Mick Jackson's The Widow's Tale is really really good - well in my opinion it is. A widow leaves her house in London and drives to the north Norfolk coast where she rents a cottage. She is never named and the story is written in the first person. There are glimpses into her past life interspersed with her life in the cottage - walking on the saltmarsh, eating in pubs and restaurants, visiting second hand bookshops and drinking - perhaps too much.
The narrator is unsparing of her own and other's faults and there is wry humour and irony in her telling of her tale. Grief and the effect of bereavement are explored. But this is not a sad book by any means and it is ultimately hopeful - the start of a new life with new choices ahead of her. I felt as though I would recognise this woman if I met her - and I would like to meet her. She is very much a character you can imagine standing in front of you and telling you about her life.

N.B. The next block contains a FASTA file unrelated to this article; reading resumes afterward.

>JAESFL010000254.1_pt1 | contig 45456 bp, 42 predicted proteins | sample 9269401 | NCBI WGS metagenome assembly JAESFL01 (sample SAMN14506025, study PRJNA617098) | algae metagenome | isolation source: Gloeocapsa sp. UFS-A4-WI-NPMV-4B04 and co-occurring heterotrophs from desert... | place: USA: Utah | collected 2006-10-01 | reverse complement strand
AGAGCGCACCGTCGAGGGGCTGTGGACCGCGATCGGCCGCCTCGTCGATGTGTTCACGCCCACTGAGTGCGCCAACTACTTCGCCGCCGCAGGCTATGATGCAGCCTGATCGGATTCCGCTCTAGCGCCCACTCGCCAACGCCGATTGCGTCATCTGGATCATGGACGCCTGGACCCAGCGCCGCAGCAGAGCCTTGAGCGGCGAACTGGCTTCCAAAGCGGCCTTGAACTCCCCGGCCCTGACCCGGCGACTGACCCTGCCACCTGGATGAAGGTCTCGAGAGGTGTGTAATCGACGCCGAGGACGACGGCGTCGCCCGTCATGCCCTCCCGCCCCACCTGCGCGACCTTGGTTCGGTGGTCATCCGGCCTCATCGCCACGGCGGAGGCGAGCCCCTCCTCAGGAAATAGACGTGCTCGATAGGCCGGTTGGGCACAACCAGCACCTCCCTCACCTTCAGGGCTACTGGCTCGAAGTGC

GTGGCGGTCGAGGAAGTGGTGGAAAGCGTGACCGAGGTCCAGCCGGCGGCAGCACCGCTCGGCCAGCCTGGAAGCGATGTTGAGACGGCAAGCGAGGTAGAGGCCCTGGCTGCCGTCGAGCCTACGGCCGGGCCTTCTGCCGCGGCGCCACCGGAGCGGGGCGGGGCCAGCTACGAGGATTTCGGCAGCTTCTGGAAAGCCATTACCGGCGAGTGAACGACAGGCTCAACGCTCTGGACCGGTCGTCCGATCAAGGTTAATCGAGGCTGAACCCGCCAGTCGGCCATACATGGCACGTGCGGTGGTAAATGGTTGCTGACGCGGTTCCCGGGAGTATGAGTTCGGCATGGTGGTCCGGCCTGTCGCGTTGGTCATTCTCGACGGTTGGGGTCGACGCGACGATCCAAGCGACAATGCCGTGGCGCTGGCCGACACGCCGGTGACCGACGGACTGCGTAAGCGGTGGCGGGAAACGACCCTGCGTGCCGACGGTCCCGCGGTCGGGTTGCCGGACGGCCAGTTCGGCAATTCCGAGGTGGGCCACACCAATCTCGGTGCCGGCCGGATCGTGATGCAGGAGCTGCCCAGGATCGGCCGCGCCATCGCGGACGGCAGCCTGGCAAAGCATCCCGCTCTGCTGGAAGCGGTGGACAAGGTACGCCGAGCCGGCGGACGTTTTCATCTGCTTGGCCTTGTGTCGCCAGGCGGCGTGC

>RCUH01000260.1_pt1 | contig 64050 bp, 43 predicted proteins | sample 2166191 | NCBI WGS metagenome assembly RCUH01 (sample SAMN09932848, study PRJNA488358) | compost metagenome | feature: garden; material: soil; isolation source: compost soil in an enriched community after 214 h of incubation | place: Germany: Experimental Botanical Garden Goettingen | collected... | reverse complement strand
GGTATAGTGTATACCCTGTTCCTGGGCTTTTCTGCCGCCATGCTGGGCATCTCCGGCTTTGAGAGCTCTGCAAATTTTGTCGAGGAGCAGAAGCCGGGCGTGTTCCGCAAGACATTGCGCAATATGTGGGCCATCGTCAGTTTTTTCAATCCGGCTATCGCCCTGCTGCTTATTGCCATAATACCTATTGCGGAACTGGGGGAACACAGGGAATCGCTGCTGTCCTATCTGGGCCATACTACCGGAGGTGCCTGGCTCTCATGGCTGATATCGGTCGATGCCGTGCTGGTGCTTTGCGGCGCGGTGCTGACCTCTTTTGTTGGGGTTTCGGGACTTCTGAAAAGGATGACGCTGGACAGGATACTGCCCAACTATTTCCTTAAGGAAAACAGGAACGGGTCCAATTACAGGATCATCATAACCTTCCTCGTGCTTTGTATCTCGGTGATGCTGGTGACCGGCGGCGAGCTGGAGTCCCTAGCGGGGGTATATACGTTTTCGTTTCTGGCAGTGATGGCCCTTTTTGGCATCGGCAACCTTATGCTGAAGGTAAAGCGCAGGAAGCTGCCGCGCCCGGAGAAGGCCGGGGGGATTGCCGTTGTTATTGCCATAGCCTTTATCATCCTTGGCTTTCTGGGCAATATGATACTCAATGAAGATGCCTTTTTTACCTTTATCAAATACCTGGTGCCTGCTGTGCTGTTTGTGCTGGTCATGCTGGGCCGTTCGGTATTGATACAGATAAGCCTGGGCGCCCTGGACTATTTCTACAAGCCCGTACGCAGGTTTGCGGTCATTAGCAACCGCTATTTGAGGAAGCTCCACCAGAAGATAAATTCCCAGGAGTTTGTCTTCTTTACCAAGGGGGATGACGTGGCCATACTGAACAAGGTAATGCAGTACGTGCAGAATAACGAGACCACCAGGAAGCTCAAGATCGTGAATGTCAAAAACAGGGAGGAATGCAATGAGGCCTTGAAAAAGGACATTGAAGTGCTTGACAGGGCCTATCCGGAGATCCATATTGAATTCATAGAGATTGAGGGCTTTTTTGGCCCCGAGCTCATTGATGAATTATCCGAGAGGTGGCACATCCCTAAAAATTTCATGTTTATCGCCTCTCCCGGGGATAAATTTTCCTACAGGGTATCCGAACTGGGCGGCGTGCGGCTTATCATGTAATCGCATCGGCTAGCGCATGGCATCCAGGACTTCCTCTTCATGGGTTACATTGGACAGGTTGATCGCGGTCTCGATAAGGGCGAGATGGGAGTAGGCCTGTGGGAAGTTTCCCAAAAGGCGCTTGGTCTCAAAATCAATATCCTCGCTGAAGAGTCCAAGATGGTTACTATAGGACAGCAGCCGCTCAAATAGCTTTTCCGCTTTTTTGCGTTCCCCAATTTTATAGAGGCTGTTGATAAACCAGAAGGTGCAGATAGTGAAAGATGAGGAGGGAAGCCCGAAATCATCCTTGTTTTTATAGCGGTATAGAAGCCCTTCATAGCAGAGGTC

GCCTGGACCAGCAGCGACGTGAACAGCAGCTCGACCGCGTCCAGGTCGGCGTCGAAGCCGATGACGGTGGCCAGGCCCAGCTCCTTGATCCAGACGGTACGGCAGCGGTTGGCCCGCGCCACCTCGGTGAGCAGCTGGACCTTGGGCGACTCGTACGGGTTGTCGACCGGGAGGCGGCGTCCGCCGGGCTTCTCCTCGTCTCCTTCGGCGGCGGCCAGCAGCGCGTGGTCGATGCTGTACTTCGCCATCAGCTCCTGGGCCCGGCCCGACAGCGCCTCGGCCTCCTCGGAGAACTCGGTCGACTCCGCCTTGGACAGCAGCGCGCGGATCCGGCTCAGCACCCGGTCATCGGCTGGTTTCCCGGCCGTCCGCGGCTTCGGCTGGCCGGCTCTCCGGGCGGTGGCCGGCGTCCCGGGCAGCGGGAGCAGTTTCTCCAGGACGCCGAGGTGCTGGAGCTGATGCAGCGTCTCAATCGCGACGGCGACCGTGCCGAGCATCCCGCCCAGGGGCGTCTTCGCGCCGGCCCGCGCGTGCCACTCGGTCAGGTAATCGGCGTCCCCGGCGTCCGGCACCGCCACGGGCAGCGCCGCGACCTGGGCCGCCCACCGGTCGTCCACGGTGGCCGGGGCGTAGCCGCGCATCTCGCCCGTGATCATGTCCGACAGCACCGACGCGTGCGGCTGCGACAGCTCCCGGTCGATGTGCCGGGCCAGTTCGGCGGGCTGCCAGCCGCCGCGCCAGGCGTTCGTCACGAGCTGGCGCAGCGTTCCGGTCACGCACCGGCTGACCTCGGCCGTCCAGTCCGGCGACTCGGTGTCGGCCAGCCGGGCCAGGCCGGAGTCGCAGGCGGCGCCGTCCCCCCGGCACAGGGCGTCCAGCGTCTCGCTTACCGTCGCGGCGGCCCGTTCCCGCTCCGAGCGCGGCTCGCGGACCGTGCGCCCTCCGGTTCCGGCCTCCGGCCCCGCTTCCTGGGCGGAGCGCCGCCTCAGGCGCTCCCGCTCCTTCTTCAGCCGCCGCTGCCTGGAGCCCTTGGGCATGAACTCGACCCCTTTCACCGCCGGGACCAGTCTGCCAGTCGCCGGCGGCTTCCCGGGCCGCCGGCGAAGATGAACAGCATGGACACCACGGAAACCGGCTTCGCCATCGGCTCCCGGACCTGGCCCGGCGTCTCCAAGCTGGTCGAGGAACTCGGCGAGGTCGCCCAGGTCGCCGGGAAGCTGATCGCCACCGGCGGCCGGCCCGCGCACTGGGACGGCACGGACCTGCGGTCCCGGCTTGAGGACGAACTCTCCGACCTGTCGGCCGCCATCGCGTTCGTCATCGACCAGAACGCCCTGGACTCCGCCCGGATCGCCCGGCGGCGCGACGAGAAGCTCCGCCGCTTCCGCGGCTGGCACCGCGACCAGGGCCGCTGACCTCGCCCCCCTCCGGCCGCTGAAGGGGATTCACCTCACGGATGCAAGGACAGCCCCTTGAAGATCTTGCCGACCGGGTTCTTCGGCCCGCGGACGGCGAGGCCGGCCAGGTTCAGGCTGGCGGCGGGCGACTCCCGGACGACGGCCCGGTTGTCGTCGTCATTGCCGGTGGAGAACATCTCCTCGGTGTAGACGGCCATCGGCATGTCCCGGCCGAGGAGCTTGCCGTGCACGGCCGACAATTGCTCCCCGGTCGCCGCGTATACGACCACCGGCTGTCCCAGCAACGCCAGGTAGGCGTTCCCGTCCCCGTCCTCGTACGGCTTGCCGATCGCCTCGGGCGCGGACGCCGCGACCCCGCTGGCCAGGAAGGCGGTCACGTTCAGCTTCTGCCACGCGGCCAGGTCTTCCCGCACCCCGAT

I had the feeling that perhaps this book was originally a lot longer and that it has been pared down to its essentials but the shadow of the excised text is still there giving a depth and breadth to the story. This is a strange phenomenon that happens with writing - a piece becomes even stronger because of what has been cut away.
All I can say about this is - read it - and if it doesn't make the Booker Prize longlist I will be surprised.